“‘The names of Wicliff and Tindal, Latimer and Ridley, ought not to be less popular in England, than those of Blake, and Marlborough, and our own great Nelson. They are the heroes of our religion, and we owe as much of our intellectual pre-eminence, as much of our peculiar happiness, to the constitution of our church as of our government.” “The pursuit of such an object can involve no controversial points, no party questions, among the friends of the Establishment. In this they may all unite; and its beneficial influence in promoting an attachment to her constitution, and diffusing a spirit of piety among her members, is incalculable. “Your encouragement and support of a society formed for the above salutary purposes, are therefore earnestly requested. “Signed in behalf of the general meeting, “Rev. John Bull, M. A.

“Chairman.”

“At a numerous meeting of Clergy and Laity, held at Mr. Richardson's, Bookseller, Clare Street, on Monday the 18th of November, 1811, “Rev. John Bull, M.A. in the Chair. “ It was resolved, “l. That a society be instituted in Bristol, to be entitled “The Bristol Church of England Tract Society.” “2. That the object of this society be to circulate in a cheap form, among the poor members of the Church of England, her Homilies, the lives of her reformers and martyrs, extracts from their writings, and rom the publications of her bishops: with such short pieces illustrative of the primitive history, constitution, and discipline of the Church, as the committee may approve. “3. That the clergy and laity whe have given their support to this society by their presence be requested to attend as a committee to manage its concerns; and that any five of o shall constitute a quorum 5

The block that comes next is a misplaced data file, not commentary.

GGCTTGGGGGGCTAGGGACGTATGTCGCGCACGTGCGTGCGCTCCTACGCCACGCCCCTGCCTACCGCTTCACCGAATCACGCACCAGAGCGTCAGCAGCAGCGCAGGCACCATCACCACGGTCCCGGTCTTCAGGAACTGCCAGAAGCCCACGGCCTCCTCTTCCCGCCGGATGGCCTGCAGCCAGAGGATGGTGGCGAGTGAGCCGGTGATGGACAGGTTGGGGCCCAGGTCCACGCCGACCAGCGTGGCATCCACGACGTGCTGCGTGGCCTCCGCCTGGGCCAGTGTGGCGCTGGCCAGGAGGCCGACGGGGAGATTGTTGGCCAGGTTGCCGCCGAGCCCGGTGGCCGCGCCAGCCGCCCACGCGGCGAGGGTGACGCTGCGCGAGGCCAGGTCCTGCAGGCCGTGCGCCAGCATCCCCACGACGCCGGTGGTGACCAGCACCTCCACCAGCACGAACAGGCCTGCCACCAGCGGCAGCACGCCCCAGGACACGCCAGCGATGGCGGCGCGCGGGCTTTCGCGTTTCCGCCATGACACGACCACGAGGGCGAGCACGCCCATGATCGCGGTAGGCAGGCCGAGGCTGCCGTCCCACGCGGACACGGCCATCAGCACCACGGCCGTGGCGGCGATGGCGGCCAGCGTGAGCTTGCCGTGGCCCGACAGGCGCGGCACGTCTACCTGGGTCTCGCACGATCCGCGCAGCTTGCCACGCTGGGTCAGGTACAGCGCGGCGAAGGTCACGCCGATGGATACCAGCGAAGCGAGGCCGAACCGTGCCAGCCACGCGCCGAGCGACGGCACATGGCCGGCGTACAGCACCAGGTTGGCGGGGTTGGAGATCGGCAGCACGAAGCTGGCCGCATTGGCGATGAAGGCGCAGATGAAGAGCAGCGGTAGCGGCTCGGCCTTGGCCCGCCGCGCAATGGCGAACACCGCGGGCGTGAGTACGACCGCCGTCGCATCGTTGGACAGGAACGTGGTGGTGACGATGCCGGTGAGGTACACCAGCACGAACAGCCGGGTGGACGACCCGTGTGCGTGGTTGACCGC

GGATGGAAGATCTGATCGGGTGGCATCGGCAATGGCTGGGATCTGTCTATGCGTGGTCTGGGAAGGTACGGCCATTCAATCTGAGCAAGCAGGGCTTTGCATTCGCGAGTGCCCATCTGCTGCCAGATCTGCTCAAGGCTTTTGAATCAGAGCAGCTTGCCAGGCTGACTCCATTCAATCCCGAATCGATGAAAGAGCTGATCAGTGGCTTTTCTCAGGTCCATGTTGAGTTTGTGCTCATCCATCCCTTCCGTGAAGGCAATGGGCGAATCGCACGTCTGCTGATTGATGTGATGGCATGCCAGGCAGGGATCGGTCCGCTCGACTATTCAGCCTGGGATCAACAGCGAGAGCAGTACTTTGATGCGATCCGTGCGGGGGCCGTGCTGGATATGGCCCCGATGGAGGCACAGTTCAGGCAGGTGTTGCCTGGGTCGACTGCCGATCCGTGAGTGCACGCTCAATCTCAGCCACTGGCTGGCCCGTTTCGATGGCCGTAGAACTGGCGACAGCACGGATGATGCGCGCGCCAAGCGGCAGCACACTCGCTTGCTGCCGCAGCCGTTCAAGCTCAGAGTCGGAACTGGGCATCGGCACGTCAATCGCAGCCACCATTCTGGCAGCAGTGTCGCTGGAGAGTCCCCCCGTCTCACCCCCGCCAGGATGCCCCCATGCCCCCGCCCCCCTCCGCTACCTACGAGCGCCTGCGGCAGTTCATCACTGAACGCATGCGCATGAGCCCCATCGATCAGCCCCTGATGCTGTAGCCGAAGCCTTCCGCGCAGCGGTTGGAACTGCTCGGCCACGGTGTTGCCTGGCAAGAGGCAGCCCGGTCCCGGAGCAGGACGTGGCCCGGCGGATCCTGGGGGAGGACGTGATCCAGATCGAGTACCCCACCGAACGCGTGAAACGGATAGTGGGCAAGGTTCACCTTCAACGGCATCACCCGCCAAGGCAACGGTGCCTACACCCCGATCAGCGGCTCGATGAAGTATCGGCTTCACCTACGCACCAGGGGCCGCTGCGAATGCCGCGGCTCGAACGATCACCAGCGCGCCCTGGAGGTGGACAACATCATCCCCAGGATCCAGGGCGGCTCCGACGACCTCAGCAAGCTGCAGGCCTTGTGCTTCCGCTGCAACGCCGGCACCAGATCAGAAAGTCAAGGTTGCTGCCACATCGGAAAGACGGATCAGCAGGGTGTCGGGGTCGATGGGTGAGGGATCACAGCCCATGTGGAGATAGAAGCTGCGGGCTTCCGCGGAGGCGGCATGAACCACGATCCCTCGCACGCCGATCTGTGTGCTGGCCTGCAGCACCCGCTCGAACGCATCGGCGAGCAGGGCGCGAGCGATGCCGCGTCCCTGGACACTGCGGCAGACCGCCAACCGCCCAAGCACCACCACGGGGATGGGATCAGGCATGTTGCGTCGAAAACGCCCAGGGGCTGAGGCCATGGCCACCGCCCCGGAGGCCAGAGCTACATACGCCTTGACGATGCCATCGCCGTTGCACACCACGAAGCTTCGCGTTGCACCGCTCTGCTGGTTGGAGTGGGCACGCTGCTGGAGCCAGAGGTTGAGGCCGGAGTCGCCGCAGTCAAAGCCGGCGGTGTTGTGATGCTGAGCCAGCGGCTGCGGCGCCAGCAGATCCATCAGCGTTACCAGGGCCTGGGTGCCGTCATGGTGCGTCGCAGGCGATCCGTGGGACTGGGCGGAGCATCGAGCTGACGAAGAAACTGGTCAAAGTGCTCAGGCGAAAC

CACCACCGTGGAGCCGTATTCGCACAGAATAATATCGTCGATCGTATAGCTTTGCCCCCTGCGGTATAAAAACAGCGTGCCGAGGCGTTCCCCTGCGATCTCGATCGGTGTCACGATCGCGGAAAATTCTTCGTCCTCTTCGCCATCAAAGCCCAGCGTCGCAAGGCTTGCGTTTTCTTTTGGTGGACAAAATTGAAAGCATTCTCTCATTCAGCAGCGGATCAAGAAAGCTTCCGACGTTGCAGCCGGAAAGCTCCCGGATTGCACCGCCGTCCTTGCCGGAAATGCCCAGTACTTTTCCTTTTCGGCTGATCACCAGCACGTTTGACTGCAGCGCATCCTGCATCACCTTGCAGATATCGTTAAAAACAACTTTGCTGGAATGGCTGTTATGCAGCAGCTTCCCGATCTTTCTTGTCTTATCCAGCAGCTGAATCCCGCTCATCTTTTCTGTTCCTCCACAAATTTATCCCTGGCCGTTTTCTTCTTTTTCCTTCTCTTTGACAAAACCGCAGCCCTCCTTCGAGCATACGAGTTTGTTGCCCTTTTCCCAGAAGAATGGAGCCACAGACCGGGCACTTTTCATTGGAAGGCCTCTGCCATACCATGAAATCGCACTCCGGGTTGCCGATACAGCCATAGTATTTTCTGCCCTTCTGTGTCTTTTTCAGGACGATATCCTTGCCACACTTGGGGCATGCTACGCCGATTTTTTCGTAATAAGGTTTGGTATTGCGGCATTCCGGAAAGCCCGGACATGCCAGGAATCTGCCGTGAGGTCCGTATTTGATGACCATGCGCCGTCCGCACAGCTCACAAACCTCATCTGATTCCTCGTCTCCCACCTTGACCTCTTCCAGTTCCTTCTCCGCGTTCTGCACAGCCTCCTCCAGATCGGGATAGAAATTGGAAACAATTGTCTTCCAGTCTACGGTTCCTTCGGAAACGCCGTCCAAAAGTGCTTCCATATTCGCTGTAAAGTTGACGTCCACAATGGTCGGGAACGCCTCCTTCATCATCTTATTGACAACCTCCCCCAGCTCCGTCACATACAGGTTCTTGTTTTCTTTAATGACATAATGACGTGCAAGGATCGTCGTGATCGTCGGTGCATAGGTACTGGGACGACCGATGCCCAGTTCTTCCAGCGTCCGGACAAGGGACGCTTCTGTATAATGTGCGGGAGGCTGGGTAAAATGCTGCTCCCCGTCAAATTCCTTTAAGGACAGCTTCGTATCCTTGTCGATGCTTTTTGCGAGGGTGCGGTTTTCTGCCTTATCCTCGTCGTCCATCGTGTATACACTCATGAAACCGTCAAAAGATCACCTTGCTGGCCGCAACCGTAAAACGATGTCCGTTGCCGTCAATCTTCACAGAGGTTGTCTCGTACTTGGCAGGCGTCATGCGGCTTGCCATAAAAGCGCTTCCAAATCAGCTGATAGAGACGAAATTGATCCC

for carrying its object into execution —but that the committee be open to any subscribers who may attend. , “4. That the committee shall lay their proceedings annually before a meeting of the subscribers. “5. That the plans of this society be supported by subscriptions and donations; that every subscriber of 10s. 6d. be considered a member of this society; and that every subscriber and contributor be entitled to half the amount of his subscription or donation in tracts at the society's prices; and that it be at the discretion of the committee, in proportion to their funds, to make a 3. of

the society's tracts for the purpose of distribution. “6. That a circular letter be drawn up by the committee for the purpose of inviting support to the society.” N. B. Subscriptions and donations are received by J. S. Harford, jun. Esq. treasurer; the Rev. I. T. Sangar, secretary; at the banki house of Messrs. Harford, Davis, and Co.; and at Mr. Richardson's, bookseller, Clare Street.

We trust that this society will receive that support which it so well merits, and that its example will be extensively imitated.